The West End is enjoying a new lease on life with the Newcastle Urban Renewal Strategy and construction of the Newcastle University City Campus. These changes have unlocked the city centre as a diverse, vibrant and attractive place favouring the savvy and selective types.
Spoilt for choice at the upcoming Wickham Transport Interchange with regional trains, future light rail, regional buses, taxis and cars all with an easy 200m walking distance. Better yet, Hunter Street is abound with bus routes to take you to any part of the city. Buzzing with choice Newcastle’s food and beverage scene is on par with the country’s biggest cities. An ever-growing list of quality bars, cafés and restaurants are all contributing to this culinary explosion.
An Architectural triumph in the prized eastern heart of Newcastle’s CBD, this remarkable building combines vibrant city life, spectacular outlooks and uplifting green landscapes with beautifully finished living spaces. It is a masterpiece of design.
This magnificent residential building captures the spirit of Newcastle – its harbour, its heritage, and its future – the things that make this city so special, so unique. The renewal here in the CBD’s east, the eclectic architecture, the coast, and Newcastle’s industrial past; all these elements form the inspiration for its powerhouse architecture. Once home to the Fairfax Herald newspaper group, it tells an expressive story of its prime central site. “Historically, this was always the grand end of town,” said Mr Crawford. “It’s a reflection of the more discerning nature of Newcastle buyers and owner-occupiers who are seeking greater amenity and features from apartment living.”
Low Unemployment rate - below national average (as at Mar 2016)
The Hunter will benefit from jobs growth with the projected amount of jobs in the Hunter Region growing by 8.1% or 24,500 jobs by 2020. The biggest sources of new employment being Health Care, Business Services, Education and Hospitality which have been reviewed below.
Health care is currently the largest employment sector in the Hunter, and the fastest growing. By 2020, the sector is projected to account for one in six Hunter jobs which is above the State average.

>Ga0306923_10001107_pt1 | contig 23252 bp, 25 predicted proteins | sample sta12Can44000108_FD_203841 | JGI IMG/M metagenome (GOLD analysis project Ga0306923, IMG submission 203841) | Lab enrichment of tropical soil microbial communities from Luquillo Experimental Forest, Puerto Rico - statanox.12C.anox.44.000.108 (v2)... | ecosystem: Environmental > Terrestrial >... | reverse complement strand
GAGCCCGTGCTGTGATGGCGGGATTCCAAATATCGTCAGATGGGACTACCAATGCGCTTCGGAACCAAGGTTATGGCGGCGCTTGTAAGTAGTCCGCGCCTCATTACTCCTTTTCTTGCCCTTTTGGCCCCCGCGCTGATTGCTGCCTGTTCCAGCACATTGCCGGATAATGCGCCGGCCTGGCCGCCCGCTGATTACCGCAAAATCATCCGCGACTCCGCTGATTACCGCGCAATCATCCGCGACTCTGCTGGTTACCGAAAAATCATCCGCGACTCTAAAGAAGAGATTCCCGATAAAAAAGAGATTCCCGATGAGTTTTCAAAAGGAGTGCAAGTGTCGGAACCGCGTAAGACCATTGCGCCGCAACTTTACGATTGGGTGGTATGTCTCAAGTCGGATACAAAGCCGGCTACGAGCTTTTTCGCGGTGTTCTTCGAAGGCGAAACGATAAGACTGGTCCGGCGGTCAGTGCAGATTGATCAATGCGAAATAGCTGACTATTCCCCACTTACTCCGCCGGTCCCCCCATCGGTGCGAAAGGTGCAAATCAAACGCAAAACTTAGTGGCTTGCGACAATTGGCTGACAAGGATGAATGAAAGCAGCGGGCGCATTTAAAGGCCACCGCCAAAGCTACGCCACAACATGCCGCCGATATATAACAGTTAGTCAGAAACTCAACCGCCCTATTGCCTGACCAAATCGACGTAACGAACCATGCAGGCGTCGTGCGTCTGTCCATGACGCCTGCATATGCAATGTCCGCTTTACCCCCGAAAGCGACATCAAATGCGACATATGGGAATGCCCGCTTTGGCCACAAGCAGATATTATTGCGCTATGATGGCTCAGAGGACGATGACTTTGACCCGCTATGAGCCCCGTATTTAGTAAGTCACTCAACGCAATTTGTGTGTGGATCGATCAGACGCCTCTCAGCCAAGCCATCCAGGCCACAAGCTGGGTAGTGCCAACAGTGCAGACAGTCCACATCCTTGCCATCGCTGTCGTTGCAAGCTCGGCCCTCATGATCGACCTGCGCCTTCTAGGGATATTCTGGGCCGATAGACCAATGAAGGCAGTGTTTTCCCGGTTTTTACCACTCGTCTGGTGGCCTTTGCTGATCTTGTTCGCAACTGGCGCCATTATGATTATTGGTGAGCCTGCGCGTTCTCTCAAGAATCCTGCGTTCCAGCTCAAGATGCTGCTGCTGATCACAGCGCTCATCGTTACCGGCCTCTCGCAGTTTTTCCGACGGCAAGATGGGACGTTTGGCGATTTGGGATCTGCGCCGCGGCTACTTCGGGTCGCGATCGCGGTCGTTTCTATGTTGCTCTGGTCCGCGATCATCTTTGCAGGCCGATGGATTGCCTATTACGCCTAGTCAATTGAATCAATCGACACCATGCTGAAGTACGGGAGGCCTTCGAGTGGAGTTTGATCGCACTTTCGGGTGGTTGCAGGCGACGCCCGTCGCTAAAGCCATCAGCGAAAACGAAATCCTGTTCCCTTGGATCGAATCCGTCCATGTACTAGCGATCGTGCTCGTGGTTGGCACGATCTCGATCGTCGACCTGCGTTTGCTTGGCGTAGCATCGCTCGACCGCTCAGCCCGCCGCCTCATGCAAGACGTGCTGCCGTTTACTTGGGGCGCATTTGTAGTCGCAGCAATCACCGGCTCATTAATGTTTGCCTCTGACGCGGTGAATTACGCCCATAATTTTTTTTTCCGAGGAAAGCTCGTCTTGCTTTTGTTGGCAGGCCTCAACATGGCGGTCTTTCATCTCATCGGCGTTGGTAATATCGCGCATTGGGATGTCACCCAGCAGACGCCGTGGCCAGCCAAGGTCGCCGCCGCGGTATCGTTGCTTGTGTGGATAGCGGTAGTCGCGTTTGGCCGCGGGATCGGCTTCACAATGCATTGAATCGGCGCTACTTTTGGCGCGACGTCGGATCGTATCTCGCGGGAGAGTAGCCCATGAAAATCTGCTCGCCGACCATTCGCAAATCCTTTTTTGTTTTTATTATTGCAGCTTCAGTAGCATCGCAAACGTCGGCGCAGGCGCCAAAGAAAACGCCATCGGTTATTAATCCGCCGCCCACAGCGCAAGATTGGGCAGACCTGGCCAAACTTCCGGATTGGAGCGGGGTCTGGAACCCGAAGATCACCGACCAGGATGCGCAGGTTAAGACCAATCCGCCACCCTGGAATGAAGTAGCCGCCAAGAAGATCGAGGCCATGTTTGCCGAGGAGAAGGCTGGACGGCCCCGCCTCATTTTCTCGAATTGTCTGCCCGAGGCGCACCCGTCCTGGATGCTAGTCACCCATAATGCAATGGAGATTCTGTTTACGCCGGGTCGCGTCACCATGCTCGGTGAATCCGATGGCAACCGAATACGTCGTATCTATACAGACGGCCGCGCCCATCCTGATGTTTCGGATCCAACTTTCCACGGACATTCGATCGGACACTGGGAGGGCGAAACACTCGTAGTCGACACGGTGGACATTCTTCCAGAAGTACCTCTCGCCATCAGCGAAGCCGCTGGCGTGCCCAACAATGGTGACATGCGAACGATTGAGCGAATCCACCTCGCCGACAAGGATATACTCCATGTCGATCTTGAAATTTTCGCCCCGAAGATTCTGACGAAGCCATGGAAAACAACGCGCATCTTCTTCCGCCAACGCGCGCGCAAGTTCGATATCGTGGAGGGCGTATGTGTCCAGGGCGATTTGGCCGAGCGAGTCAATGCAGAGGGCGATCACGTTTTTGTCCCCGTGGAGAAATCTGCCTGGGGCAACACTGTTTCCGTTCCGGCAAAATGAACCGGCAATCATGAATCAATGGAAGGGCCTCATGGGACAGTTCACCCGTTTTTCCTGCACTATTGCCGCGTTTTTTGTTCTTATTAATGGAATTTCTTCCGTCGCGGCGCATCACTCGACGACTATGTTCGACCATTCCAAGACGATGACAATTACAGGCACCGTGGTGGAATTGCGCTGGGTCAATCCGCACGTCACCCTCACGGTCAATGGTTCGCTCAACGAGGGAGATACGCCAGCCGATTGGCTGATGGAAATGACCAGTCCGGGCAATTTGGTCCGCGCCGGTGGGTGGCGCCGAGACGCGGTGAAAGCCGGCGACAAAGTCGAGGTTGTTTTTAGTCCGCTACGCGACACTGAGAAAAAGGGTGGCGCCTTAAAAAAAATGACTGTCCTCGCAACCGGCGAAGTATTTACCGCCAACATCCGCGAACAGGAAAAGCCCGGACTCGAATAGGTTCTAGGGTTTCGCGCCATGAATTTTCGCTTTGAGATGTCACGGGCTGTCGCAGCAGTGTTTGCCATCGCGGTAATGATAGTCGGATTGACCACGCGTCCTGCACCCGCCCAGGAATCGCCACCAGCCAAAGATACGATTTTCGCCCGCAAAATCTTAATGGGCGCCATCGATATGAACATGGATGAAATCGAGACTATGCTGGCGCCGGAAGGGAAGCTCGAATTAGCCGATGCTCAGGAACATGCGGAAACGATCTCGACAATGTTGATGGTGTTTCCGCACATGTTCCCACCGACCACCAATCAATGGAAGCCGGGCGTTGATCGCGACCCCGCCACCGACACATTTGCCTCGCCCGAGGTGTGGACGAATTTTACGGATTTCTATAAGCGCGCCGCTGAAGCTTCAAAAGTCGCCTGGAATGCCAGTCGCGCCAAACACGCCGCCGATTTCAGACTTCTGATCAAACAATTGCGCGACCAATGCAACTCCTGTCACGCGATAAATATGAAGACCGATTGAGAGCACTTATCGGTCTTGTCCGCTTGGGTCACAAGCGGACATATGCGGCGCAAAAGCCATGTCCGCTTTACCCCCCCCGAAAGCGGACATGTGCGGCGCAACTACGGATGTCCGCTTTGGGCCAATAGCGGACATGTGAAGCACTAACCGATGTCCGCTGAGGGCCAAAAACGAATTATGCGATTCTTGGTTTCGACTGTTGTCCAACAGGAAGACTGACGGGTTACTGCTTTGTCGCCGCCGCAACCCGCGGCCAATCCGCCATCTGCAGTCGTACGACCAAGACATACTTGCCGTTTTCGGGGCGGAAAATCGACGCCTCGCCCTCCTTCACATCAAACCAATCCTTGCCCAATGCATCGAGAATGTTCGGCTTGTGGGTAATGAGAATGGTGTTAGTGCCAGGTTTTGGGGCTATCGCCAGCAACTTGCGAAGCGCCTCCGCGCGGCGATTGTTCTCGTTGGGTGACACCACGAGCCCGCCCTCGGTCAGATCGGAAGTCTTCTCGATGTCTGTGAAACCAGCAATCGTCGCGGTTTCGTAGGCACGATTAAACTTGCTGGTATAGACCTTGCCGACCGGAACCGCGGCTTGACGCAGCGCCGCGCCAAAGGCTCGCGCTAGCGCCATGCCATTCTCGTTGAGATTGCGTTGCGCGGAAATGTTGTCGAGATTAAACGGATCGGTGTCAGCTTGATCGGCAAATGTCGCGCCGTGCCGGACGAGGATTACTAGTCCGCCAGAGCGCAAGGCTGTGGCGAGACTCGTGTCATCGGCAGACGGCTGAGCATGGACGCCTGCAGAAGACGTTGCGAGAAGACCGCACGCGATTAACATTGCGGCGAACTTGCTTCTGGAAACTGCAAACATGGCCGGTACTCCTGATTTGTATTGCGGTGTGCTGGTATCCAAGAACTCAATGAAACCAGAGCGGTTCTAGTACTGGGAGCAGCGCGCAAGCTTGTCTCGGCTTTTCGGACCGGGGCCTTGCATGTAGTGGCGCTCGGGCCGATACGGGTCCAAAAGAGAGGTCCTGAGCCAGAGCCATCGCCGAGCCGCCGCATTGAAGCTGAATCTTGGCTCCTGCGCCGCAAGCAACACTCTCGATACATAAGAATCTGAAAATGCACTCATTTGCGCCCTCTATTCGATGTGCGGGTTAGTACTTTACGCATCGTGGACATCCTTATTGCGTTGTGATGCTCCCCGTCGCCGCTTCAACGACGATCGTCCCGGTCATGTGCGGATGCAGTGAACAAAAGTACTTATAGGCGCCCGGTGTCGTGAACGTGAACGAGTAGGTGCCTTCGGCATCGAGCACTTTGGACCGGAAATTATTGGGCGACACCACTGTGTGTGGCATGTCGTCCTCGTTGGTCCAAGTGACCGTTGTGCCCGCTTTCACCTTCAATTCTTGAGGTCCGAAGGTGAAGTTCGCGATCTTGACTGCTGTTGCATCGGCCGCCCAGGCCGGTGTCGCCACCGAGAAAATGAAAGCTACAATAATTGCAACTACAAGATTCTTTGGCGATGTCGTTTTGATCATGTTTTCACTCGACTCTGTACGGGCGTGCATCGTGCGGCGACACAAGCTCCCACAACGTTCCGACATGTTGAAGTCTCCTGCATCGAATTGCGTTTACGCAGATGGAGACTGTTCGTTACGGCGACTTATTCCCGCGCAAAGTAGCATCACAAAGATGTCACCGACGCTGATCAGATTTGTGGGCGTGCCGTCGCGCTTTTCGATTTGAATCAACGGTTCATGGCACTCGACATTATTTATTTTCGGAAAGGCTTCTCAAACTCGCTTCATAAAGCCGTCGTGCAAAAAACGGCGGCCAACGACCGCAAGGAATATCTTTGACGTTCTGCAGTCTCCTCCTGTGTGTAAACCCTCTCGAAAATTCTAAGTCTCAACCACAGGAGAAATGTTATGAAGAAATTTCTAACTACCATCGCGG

Growth is underpinned by its focus on health research through the oldest Medical School outside metropolitan areas, two large teaching hospital and the Hunter Medical Research Institute.
Education & Training
Education is the Hunter Region’s seventh largest employment sector, and is the second-fastest projected growth to 2020. Hunter jobs growth is projected to outpace the rest of the State and Nation. This will be underpinned by increased numbers of school-aged children to 2020, as the mini baby boom of the early 2000’s goes through. Jobs are distributed throughout the Hunter Region.
Residential Property Drivers
33.4% increase in population predicted by 2036. 1.5% current interest rate // 1.25% predicted interest rate.
High population growth is an economic driver for the residential market that is stimulating the Newcastle’s development boom. The official population estimate for 2016 was 165,050 persons Newcastle’s population is projected to reach 207,450 in 2036. Positive correlation – inextricably linked.
Record low interest rates
Investors see opportunity in Newcastle’s current expansion in some cases due to Newcastle’s record low interest rates. Experts predict interest rates will remain stable within the foreseeable future, supporting demand for property. 5.8% unemployment rate.
The unemployment rate of the Hunter Region currently sits at 5.8% - which is lower than the national average unemployment rate. The Hunter will benefit from job growth in the Health Care, Business Services, Education and Hospitality sectors.
Economic growth is predicted to accelerate in the immediate future. Due to demand for services and an increase in residential construction, the Newcastle region is expected to benefit substantially from an improvement in domestic visitation (owing to a lower Australian dollar). Moreover, the New South Wales Government have committed $500 million to revitalise Newcastle.
Capital City Price Disparity
A major driver of the Newcastle property market is the disparity between property prices in Newcastle in comparison other major capital cities. Newcastle property prices are 48% of the value compared to Sydney metro.